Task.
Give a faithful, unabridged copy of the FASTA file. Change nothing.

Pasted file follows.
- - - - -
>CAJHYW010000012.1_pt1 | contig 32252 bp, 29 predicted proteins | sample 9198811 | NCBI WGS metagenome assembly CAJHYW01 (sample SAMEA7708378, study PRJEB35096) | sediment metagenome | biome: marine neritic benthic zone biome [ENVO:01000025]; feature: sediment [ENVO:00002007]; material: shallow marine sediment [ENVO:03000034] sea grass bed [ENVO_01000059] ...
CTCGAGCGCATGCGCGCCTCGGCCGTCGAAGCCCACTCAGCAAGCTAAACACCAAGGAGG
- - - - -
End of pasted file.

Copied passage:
>CAJHYW010000012.1_pt1 | contig 32252 bp, 29 predicted proteins | sample 9198811 | NCBI WGS metagenome assembly CAJHYW01 (sample SAMEA7708378, study PRJEB35096) | sediment metagenome | biome: marine neritic benthic zone biome [ENVO:01000025]; feature: sediment [ENVO:00002007]; material: shallow marine sediment [ENVO:03000034] sea grass bed [ENVO_01000059] ...
CTCGAGCGCATGCGCGCCTCGGCCGTCGAAGCCCACTCAGCAAGCTAAACACCAAGGAGG